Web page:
University of Cambridge > Talks.cam > Cambridge Neuroscience Interdisciplinary Seminars > Activity dependent myelination: a mechanism for learning and regeneration?

Activity dependent myelination: a mechanism for learning and regeneration?

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If you have a question about this talk, please contact Dr Dervila Glynn.

Theme: Beyond the Neuron: glia, vascular and immune cells

Abstract: The CNS is responsive to an ever-changing environment. Until recently, studies of neural plasticity focused almost exclusively on functional and structural changes of neuronal synapses. In recent years, myelin plasticity has emerged as a potential modulator of neural networks. Myelination of previously unmyelinated axons, and changes in the structure on already-myelinated axons, can have large effects on network function. The heterogeneity of the extent of how axons in the CNS are myelinated offers diverse scope for dynamic myelin changes to fine-tune neural circuits. The traditionally held view of myelin as a passive insulator of axons is now changing to one of lifelong changes in myelin, modulated by neuronal activity and experience.

Myelin, produced by oligodendrocytes (OLs), is essential for normal brain function, as it provides fast signal transmission, promotes synchronization of neuronal signals and helps to maintain neuronal function. OLs differentiate from oligodendrocyte precursor cells (OPCs), which are distributed throughout the adult brain, and myelination continues into late adulthood. OPCs can sense neuronal activity as they receive synaptic inputs from neurons and express voltage-gated ion channels and neurotransmitter receptors, and differentiate into myelinating OLs in response to changes in neuronal activity.

This lecture will explore to what extent myelin plasticity occurs in adult animals, whether myelin changes occur in non-motor learning tasks, especially in learning and memory, and questions whether myelin plasticity and myelin regeneration are two sides of the same coin.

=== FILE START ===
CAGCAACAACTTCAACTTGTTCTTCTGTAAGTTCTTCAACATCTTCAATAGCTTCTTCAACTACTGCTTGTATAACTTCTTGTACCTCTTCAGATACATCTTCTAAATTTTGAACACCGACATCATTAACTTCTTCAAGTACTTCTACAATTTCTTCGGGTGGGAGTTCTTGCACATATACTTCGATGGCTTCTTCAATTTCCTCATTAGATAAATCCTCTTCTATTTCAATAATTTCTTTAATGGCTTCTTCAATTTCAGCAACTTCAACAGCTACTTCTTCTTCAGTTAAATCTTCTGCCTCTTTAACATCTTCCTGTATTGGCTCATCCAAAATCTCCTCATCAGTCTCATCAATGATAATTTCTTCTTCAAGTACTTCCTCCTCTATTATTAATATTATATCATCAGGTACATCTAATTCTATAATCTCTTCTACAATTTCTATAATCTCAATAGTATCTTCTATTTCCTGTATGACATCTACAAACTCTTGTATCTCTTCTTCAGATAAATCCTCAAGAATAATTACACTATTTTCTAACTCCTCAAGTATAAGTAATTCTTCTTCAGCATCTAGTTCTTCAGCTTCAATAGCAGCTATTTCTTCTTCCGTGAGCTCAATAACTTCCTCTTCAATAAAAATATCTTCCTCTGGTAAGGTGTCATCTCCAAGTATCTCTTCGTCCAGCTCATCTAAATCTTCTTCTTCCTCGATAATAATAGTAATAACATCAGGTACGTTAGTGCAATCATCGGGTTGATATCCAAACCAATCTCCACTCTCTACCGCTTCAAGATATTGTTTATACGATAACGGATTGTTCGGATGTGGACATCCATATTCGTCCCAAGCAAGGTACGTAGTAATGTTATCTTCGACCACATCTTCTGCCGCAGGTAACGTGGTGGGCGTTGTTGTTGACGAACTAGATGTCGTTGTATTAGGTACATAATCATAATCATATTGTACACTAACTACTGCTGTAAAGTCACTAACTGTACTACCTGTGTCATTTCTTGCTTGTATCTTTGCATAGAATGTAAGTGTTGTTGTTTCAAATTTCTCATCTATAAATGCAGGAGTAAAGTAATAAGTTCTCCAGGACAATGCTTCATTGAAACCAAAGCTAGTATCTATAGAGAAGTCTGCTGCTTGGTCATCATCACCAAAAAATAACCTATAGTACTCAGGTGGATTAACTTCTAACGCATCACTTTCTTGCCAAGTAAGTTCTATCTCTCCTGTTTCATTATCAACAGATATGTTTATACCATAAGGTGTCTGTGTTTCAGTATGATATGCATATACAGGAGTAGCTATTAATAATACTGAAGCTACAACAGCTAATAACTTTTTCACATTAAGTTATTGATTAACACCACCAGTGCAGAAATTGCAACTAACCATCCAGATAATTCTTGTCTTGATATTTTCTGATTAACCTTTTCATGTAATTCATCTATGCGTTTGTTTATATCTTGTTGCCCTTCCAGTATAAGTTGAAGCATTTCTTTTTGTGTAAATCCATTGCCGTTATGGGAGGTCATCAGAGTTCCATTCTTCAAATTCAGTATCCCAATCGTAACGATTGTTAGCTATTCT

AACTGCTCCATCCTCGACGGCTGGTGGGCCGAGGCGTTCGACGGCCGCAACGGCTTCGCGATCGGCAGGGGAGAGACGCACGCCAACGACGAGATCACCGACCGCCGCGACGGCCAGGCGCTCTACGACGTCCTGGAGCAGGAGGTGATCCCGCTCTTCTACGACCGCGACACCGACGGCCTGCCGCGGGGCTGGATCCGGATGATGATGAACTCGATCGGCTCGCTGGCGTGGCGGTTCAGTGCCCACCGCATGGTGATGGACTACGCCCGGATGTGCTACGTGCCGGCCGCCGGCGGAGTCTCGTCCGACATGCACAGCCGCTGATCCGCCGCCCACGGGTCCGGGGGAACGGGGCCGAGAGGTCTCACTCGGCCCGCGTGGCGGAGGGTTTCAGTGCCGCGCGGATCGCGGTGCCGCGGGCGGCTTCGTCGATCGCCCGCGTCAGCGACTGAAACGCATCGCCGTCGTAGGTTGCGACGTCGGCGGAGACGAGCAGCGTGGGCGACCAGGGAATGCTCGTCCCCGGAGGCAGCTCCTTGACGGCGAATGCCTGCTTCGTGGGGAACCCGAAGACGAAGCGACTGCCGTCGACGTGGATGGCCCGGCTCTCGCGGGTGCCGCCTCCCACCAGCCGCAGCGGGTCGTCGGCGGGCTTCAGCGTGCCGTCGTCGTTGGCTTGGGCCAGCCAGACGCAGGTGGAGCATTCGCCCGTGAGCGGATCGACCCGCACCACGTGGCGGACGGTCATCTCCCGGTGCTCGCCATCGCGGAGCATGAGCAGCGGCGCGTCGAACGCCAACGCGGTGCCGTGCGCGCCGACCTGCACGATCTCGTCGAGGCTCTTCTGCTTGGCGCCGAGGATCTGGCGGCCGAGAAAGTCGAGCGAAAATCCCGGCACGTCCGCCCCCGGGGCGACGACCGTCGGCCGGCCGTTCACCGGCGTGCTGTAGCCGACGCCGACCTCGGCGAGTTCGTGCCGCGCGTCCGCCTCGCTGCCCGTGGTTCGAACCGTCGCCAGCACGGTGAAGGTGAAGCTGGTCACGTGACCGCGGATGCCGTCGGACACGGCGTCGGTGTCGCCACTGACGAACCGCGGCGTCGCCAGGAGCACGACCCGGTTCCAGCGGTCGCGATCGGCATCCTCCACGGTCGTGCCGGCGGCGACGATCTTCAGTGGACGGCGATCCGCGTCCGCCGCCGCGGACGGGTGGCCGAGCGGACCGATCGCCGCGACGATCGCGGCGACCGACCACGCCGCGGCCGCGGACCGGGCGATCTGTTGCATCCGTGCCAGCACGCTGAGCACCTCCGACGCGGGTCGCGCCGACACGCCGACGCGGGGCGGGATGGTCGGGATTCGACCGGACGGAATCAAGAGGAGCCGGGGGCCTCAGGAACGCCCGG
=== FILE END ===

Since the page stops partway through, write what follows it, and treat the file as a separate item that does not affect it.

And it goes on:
Biography: Ragnhildur Thóra Káradóttir, currently the director of the MS Society Cambridge Centre for Myelin Repair, did her undergraduate degree in Biochemistry at the University of Iceland. For her postgraduate training, she entered the Wellcome Trust 4 year PhD Programme in Neuroscience, at UCL , where she did her PhD with Prof. David Attwell. Immediately, after her PhD she was awarded a Dorothy Hodgkin Fellowship of the Royal Society, and in 2011 she was awarded a Wellcome Trust Career Development Research Fellowship.

Since establishing her lab she has been awarded a number of awards, most recently the Lister Institute Research Prize (one of 5 in the UK), the Allen Distinguished Investigator Award (one of 5 worldwide, first time given outside of USA ) and an ERC consolidator award. In 2015 she was elected to the FENS -Kavli Network of Excellence (one of 20 in Europe) and in 2017 awarded the Fabiane Carvalho Miranda International Prize for the best paper published in the years 2015-2017 in myelin biology and MS related research.

Her main research interest is to understand how neuronal activity can regulate oligodendrocyte precursor cells (OPCs) differentiation and myelin plasticity in health and disease. Her new line of research interest is to determine the changes in myelin and myelin repair throughout the lifespan.

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This talk is part of the Cambridge Neuroscience Interdisciplinary Seminars series.

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